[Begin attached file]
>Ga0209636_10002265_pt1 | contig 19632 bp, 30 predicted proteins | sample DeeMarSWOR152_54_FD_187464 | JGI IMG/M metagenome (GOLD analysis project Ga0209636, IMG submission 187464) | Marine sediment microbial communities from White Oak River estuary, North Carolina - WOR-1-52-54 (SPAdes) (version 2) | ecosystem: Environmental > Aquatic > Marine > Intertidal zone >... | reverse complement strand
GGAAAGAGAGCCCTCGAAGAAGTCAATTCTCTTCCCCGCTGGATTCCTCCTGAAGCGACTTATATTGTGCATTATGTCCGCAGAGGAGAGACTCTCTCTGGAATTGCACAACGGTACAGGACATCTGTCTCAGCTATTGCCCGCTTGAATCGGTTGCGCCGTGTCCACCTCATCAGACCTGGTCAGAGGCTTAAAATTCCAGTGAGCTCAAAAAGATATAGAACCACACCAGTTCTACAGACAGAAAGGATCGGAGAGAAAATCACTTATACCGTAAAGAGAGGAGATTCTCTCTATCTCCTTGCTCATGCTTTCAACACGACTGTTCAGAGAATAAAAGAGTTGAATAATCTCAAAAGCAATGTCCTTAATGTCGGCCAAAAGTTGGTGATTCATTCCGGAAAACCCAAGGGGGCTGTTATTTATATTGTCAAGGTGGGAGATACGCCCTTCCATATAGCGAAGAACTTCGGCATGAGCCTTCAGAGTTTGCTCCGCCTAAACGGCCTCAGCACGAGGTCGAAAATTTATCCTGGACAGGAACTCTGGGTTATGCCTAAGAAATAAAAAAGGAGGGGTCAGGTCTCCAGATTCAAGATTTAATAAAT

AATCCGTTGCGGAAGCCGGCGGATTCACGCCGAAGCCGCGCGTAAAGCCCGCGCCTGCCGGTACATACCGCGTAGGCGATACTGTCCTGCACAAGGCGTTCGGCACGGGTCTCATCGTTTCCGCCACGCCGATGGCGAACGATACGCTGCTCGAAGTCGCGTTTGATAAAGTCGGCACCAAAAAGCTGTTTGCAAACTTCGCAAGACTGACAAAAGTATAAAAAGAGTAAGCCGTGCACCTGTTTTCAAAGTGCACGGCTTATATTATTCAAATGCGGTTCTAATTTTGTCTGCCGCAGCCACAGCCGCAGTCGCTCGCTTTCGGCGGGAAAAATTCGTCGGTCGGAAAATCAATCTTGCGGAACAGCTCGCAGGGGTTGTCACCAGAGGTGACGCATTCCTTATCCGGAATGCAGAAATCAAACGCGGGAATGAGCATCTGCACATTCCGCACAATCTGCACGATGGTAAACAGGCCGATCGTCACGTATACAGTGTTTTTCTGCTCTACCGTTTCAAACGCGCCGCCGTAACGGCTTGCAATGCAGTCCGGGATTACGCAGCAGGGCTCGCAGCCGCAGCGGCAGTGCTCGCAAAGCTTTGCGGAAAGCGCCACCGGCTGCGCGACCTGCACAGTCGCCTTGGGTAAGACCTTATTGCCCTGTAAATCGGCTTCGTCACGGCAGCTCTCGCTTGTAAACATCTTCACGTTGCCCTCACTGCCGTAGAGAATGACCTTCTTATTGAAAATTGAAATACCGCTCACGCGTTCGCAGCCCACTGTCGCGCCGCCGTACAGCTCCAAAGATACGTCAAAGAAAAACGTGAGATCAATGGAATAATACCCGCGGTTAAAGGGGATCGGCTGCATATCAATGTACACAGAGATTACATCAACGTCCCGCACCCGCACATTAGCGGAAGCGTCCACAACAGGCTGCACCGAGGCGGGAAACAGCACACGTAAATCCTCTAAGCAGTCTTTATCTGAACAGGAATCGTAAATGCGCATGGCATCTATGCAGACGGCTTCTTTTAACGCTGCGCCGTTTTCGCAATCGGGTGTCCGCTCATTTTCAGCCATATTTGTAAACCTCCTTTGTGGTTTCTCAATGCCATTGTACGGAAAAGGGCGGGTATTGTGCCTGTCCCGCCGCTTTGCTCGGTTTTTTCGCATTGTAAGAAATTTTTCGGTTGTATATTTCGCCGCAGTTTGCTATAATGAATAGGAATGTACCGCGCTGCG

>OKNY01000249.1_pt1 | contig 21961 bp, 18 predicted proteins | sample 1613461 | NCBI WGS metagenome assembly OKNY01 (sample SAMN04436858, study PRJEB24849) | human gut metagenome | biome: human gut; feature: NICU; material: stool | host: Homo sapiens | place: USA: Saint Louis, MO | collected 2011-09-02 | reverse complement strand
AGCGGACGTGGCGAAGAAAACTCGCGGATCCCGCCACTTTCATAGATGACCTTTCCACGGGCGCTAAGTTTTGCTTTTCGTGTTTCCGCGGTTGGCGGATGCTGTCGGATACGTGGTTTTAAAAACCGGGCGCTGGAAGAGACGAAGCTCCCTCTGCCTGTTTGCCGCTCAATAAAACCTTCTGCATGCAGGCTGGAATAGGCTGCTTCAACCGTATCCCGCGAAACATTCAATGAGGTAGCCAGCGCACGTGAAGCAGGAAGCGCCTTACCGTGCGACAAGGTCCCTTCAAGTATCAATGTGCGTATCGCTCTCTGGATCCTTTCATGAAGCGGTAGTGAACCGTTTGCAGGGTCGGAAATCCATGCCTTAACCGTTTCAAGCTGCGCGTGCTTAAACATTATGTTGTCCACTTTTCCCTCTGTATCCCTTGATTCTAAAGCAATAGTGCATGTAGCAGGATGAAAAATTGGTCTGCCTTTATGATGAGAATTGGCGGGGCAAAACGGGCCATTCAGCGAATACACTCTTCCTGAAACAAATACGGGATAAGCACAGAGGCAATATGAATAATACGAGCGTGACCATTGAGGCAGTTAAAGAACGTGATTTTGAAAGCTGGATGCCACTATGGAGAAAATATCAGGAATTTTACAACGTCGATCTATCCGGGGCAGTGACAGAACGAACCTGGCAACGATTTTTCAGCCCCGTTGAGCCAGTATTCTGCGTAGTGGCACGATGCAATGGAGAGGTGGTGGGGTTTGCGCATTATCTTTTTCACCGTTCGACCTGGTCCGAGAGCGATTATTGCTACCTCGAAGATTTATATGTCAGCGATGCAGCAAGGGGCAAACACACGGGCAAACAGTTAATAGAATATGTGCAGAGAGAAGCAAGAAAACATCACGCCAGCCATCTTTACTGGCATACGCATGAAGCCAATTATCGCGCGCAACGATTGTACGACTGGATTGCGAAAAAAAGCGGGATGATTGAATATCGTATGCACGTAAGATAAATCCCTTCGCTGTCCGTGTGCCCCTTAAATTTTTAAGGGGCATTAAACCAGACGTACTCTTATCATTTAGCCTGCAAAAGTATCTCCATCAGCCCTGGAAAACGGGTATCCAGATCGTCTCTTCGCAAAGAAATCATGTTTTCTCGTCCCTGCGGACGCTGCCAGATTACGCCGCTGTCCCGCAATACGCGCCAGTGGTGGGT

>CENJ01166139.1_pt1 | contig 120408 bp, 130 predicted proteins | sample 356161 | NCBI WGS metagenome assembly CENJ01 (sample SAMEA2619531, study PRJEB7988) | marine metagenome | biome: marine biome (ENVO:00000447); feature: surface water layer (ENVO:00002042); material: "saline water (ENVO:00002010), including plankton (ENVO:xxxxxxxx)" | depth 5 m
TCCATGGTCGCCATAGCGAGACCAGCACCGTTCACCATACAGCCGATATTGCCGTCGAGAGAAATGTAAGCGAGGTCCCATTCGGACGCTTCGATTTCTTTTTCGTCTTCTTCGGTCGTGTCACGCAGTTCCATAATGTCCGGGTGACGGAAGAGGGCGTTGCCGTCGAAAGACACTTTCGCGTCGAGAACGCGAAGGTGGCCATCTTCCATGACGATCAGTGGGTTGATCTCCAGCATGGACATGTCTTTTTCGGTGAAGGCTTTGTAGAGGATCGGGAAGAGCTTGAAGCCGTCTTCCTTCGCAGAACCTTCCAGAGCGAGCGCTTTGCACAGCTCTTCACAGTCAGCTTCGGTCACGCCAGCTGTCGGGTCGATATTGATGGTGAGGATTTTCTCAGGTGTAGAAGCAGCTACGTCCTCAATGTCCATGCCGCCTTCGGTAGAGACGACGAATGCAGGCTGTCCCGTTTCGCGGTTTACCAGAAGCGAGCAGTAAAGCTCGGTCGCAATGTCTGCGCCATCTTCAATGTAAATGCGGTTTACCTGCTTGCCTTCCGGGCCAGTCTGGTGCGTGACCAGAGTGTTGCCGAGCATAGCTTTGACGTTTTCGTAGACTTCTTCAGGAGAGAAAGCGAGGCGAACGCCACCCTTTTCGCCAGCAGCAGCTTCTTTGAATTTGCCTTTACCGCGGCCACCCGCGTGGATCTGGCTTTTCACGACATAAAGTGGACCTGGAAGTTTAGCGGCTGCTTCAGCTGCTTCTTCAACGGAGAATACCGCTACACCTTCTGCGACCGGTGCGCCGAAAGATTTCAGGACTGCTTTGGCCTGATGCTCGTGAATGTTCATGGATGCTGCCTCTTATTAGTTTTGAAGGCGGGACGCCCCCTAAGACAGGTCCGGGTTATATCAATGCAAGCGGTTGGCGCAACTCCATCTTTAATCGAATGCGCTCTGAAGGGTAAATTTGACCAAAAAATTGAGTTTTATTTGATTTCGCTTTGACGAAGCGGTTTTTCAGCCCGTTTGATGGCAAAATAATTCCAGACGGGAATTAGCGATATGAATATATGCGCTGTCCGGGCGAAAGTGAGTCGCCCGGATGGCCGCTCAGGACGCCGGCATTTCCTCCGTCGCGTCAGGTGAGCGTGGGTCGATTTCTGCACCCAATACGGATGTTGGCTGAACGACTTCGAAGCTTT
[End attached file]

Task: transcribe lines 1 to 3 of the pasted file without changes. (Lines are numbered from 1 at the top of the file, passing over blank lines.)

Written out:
>Ga0209636_10002265_pt1 | contig 19632 bp, 30 predicted proteins | sample DeeMarSWOR152_54_FD_187464 | JGI IMG/M metagenome (GOLD analysis project Ga0209636, IMG submission 187464) | Marine sediment microbial communities from White Oak River estuary, North Carolina - WOR-1-52-54 (SPAdes) (version 2) | ecosystem: Environmental > Aquatic > Marine > Intertidal zone >... | reverse complement strand
GGAAAGAGAGCCCTCGAAGAAGTCAATTCTCTTCCCCGCTGGATTCCTCCTGAAGCGACTTATATTGTGCATTATGTCCGCAGAGGAGAGACTCTCTCTGGAATTGCACAACGGTACAGGACATCTGTCTCAGCTATTGCCCGCTTGAATCGGTTGCGCCGTGTCCACCTCATCAGACCTGGTCAGAGGCTTAAAATTCCAGTGAGCTCAAAAAGATATAGAACCACACCAGTTCTACAGACAGAAAGGATCGGAGAGAAAATCACTTATACCGTAAAGAGAGGAGATTCTCTCTATCTCCTTGCTCATGCTTTCAACACGACTGTTCAGAGAATAAAAGAGTTGAATAATCTCAAAAGCAATGTCCTTAATGTCGGCCAAAAGTTGGTGATTCATTCCGGAAAACCCAAGGGGGCTGTTATTTATATTGTCAAGGTGGGAGATACGCCCTTCCATATAGCGAAGAACTTCGGCATGAGCCTTCAGAGTTTGCTCCGCCTAAACGGCCTCAGCACGAGGTCGAAAATTTATCCTGGACAGGAACTCTGGGTTATGCCTAAGAAATAAAAAAGGAGGGGTCAGGTCTCCAGATTCAAGATTTAATAAAT

AATCCGTTGCGGAAGCCGGCGGATTCACGCCGAAGCCGCGCGTAAAGCCCGCGCCTGCCGGTACATACCGCGTAGGCGATACTGTCCTGCACAAGGCGTTCGGCACGGGTCTCATCGTTTCCGCCACGCCGATGGCGAACGATACGCTGCTCGAAGTCGCGTTTGATAAAGTCGGCACCAAAAAGCTGTTTGCAAACTTCGCAAGACTGACAAAAGTATAAAAAGAGTAAGCCGTGCACCTGTTTTCAAAGTGCACGGCTTATATTATTCAAATGCGGTTCTAATTTTGTCTGCCGCAGCCACAGCCGCAGTCGCTCGCTTTCGGCGGGAAAAATTCGTCGGTCGGAAAATCAATCTTGCGGAACAGCTCGCAGGGGTTGTCACCAGAGGTGACGCATTCCTTATCCGGAATGCAGAAATCAAACGCGGGAATGAGCATCTGCACATTCCGCACAATCTGCACGATGGTAAACAGGCCGATCGTCACGTATACAGTGTTTTTCTGCTCTACCGTTTCAAACGCGCCGCCGTAACGGCTTGCAATGCAGTCCGGGATTACGCAGCAGGGCTCGCAGCCGCAGCGGCAGTGCTCGCAAAGCTTTGCGGAAAGCGCCACCGGCTGCGCGACCTGCACAGTCGCCTTGGGTAAGACCTTATTGCCCTGTAAATCGGCTTCGTCACGGCAGCTCTCGCTTGTAAACATCTTCACGTTGCCCTCACTGCCGTAGAGAATGACCTTCTTATTGAAAATTGAAATACCGCTCACGCGTTCGCAGCCCACTGTCGCGCCGCCGTACAGCTCCAAAGATACGTCAAAGAAAAACGTGAGATCAATGGAATAATACCCGCGGTTAAAGGGGATCGGCTGCATATCAATGTACACAGAGATTACATCAACGTCCCGCACCCGCACATTAGCGGAAGCGTCCACAACAGGCTGCACCGAGGCGGGAAACAGCACACGTAAATCCTCTAAGCAGTCTTTATCTGAACAGGAATCGTAAATGCGCATGGCATCTATGCAGACGGCTTCTTTTAACGCTGCGCCGTTTTCGCAATCGGGTGTCCGCTCATTTTCAGCCATATTTGTAAACCTCCTTTGTGGTTTCTCAATGCCATTGTACGGAAAAGGGCGGGTATTGTGCCTGTCCCGCCGCTTTGCTCGGTTTTTTCGCATTGTAAGAAATTTTTCGGTTGTATATTTCGCCGCAGTTTGCTATAATGAATAGGAATGTACCGCGCTGCG